4 mins read

Providing us with a beautifully composed, directed and performed character study of loneliness and isolation in a city that never sleeps. John Butler’s new film Papi Chulo builds on the success of Handsome Devil (2016) while also providing a unique and refreshing journey. As the love and tenderness of friendship and support are explored in their many forms. While equally exposing the socio-economic and cultural boundaries that often prevent friendships from blossoming.

Sean (Matt Bomer) is a TV weatherman for a local news channel in L.A; struggling emotionally to cope with ending of a recent relationship. His inner turmoil and suppressed emotions finally leading to a breakdown on live TV; placing him on forced gardening leave where his loneliness only continues to grow. However, while struggling to adapt to his new home situation, Sean decides to paint a small area of decking left through the removal of a symbolic tree at his home. Hiring a local tradesman Ernesto (Alejandro Patiño) from outside the local hardware store to complete the job.

With Ernesto speaking little English, Sean slowly allows their relationship to grow through activities unrelated to the job he hired Ernesto complete. Gradually building a tender and humorous friendship of convenience. With Ernesto helping alleviate Sean’s loneliness while both men slowly build an understanding of each other’s lives, challenges and needs.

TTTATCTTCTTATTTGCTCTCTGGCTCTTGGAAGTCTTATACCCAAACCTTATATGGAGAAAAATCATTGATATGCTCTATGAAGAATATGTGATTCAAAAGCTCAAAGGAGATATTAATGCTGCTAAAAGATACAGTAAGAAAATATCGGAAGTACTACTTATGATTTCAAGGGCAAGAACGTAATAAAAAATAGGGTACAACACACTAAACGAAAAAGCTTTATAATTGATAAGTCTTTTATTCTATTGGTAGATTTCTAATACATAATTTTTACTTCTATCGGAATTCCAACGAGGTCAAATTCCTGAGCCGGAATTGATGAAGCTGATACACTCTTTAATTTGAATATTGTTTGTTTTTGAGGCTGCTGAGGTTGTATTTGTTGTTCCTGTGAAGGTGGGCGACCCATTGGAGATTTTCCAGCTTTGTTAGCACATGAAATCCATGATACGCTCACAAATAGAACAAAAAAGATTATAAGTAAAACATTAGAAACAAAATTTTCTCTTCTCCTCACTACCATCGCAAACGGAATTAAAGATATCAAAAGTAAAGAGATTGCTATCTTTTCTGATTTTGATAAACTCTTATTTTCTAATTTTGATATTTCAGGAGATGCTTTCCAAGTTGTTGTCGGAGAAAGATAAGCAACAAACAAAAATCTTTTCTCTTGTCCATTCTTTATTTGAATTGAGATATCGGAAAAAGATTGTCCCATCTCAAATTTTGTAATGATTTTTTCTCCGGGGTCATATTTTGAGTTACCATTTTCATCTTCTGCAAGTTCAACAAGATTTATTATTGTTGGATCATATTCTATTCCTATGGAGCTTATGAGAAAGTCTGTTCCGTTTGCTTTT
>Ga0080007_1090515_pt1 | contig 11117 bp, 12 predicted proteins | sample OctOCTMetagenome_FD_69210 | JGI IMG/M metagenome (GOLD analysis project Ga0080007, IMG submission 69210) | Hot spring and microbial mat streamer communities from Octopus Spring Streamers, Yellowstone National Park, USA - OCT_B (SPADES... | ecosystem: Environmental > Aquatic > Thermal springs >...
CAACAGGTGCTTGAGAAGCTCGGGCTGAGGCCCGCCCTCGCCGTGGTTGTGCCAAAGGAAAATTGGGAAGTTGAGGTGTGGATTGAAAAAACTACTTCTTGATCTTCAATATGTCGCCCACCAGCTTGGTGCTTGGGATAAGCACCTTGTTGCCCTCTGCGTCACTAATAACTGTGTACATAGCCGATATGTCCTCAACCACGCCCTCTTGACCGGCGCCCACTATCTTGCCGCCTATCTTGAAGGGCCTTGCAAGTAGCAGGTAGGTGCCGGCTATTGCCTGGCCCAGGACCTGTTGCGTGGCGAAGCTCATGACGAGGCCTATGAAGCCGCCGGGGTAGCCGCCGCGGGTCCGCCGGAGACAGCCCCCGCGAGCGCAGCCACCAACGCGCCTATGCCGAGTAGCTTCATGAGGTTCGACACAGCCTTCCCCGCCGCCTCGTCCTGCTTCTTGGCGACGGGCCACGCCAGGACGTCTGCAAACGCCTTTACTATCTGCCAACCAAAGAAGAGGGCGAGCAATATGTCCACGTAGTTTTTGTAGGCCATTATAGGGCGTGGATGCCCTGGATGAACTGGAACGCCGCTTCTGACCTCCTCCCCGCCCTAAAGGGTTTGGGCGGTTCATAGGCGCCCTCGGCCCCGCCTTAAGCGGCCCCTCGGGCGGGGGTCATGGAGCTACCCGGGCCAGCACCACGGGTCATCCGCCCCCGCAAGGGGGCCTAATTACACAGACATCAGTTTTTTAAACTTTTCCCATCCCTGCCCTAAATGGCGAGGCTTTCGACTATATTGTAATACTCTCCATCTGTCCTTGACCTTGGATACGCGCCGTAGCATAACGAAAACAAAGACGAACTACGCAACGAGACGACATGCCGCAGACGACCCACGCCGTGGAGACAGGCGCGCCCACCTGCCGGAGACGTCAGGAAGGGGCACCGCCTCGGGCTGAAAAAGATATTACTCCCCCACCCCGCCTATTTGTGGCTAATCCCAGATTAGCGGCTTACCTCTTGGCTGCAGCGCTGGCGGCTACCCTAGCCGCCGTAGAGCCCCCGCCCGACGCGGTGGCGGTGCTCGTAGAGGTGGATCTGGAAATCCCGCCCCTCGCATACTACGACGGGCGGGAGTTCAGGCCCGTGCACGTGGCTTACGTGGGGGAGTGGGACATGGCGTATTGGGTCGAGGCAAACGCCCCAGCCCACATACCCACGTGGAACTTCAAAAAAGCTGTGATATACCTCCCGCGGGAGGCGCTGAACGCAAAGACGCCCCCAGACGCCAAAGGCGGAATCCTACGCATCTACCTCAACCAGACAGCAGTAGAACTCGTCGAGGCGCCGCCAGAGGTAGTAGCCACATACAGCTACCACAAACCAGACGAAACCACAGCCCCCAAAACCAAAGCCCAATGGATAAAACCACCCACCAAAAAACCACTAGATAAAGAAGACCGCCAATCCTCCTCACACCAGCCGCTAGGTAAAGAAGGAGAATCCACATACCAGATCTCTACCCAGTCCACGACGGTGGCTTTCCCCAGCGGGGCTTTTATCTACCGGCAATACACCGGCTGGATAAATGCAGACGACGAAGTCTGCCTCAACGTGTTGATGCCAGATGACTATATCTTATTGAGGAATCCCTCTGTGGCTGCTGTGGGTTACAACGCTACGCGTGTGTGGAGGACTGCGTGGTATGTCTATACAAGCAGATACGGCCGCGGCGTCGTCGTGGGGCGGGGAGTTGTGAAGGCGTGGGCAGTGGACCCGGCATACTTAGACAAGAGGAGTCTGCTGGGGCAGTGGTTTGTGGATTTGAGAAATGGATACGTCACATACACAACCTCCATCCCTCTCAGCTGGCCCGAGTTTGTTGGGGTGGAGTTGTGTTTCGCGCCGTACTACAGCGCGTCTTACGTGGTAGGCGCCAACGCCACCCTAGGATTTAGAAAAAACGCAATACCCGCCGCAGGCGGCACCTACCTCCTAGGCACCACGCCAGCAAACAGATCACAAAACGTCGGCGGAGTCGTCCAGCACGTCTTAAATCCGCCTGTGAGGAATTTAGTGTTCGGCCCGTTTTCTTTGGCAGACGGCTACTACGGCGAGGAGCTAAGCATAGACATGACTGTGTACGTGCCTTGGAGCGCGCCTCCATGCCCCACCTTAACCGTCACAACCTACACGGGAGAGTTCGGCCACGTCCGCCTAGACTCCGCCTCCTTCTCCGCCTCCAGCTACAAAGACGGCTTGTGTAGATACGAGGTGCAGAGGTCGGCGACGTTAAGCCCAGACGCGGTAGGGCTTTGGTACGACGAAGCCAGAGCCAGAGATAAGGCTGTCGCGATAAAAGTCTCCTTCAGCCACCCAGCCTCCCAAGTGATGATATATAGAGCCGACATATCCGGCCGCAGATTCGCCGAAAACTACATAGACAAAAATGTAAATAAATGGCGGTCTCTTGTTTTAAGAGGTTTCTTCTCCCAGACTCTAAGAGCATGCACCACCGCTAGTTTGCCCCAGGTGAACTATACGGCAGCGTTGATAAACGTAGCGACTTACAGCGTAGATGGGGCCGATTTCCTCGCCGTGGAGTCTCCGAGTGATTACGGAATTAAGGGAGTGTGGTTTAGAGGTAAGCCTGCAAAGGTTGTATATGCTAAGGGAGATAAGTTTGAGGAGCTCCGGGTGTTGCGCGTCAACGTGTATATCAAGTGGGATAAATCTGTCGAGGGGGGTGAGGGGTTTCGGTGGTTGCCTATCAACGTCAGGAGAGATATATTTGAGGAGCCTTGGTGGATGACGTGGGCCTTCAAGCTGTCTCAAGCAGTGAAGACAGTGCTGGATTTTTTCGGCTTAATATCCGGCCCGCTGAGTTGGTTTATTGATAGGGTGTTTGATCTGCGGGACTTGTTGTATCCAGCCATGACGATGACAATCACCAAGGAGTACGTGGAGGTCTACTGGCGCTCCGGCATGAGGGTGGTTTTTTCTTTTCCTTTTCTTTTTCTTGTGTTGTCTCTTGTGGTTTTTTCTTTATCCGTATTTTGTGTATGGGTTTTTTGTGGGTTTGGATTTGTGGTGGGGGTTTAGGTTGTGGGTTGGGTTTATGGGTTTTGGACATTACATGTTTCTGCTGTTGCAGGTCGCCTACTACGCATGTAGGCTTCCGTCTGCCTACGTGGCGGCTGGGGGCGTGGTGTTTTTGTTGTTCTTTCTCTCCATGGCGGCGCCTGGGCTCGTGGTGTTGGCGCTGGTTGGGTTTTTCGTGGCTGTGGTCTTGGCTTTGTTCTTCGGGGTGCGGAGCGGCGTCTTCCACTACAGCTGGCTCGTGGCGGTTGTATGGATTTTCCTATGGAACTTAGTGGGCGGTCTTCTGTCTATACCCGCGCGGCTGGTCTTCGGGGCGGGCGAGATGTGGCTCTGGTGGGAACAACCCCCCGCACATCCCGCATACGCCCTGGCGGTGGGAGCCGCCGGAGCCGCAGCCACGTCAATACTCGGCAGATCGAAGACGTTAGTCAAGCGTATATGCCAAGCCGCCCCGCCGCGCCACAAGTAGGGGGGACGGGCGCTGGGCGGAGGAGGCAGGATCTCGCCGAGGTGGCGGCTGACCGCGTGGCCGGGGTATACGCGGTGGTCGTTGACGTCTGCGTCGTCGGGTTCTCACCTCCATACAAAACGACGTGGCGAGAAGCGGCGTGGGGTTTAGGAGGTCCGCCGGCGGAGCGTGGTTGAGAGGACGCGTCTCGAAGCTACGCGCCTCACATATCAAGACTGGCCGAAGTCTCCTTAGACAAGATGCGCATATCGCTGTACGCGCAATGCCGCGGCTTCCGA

At its heart, Papi Chulo is a buddy film, but in its soul, it’s a multi-layered character study of a gay man on the edge of an emotional breakdown. With Sean finding his own recovery through the company of a man culturally and emotionally different to himself. In effect offering a nuanced discussion on cultural divides, masculinity, friendship and belonging. Wrapped in a city where life jumps from energetic interaction to isolation and loneliness in a heartbeat.

With Bomer’s performance offering us a portrait of a man struggling to overcome a repressed emotional challenge. His outward confidence a mere smokescreen for the bubbling turmoil inside. As he questions his emotions, motivations and place in a city, social circle and career that seemed so perfect. While Patino offers a genuinely stunning portrayal of a man living on the edges of L.As wealthy society, working hard to secure his family in a city of income extremes. While never judging those who sit in alternate positions of financial power.

Meanwhile, Butler never attempts to force his social message on the audience. Allowing the viewer to grow their understanding of the themes present within Papi Chulo; in respect of sexual orientation, class divides and social structures at their own pace. The urban landscape of L.A reflecting the heat and stifling oppression of Sean’s emotional state, as the urgent need for rain reflects the human desire for release. While bright and joyous humour is laced with the sadness of the hurting soul. Creating a perfectly formed film, that tenderly delivers sublime character studies through humour, drama and spirit. Wrapping you in the warmth of its story and performances from the first scene to the last.

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